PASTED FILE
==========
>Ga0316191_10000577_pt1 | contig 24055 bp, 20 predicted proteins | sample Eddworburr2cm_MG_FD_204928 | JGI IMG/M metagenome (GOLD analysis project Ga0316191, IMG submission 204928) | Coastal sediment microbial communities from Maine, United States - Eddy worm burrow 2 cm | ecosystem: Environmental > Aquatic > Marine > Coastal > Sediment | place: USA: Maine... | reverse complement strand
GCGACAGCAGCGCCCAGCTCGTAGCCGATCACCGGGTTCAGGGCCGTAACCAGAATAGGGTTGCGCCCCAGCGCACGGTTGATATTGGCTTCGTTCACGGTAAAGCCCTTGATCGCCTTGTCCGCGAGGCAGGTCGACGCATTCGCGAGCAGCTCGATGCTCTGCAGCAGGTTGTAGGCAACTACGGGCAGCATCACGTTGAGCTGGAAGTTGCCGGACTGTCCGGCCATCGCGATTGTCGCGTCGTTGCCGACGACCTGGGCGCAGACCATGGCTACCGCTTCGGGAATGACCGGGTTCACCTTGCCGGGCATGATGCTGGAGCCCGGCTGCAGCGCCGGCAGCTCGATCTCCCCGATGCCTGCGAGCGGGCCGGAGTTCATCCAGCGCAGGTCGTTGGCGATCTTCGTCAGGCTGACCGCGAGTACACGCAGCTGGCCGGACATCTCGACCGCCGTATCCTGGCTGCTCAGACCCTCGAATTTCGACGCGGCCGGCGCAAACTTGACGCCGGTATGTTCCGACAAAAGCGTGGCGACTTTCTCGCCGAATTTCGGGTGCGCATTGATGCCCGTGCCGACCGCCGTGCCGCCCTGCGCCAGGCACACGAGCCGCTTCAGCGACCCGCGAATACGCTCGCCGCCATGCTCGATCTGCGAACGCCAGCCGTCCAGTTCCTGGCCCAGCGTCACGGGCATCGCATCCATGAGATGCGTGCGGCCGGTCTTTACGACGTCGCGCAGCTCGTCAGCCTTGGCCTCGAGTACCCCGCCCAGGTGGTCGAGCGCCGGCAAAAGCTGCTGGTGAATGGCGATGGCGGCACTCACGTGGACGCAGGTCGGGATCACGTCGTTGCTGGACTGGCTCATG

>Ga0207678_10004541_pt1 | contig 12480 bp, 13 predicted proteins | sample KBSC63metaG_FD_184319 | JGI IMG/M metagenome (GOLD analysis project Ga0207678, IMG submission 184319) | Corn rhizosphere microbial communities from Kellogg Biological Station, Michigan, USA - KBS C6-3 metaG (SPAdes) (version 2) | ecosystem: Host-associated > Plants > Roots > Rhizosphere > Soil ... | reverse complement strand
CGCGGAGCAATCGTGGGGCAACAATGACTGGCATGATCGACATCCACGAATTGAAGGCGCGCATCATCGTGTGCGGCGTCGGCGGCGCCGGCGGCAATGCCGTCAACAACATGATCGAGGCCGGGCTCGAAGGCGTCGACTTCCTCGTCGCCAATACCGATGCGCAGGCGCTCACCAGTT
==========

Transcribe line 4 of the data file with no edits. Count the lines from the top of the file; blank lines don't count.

CGCGGAGCAATCGTGGGGCAACAATGACTGGCATGATCGACATCCACGAATTGAAGGCGCGCATCATCGTGTGCGGCGTCGGCGGCGCCGGCGGCAATGCCGTCAACAACATGATCGAGGCCGGGCTCGAAGGCGTCGACTTCCTCGTCGCCAATACCGATGCGCAGGCGCTCACCAGTT